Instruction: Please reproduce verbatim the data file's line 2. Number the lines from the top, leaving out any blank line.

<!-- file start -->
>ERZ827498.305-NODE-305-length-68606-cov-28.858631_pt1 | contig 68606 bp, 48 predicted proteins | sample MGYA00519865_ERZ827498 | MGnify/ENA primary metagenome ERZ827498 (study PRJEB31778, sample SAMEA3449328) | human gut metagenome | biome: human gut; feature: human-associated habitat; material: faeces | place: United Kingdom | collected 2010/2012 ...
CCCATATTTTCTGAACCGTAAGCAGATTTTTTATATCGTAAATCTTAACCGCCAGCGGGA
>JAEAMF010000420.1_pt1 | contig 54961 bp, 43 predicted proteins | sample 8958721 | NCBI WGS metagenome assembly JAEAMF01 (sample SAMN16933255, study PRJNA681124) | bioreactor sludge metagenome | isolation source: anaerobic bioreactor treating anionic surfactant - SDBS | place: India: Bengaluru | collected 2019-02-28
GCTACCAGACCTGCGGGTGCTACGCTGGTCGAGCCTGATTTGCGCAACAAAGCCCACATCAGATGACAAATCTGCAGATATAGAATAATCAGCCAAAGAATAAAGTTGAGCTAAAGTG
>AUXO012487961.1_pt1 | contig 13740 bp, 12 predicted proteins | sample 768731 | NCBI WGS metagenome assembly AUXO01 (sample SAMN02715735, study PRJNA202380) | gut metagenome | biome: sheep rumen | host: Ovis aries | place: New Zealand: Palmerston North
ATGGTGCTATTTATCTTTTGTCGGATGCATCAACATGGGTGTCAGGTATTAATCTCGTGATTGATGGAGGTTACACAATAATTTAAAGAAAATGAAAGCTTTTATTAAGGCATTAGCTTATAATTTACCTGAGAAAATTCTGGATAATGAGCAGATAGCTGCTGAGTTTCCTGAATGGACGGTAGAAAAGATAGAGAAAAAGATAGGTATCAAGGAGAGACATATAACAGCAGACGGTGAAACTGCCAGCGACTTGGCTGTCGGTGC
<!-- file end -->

CCCATATTTTCTGAACCGTAAGCAGATTTTTTATATCGTAAATCTTAACCGCCAGCGGGA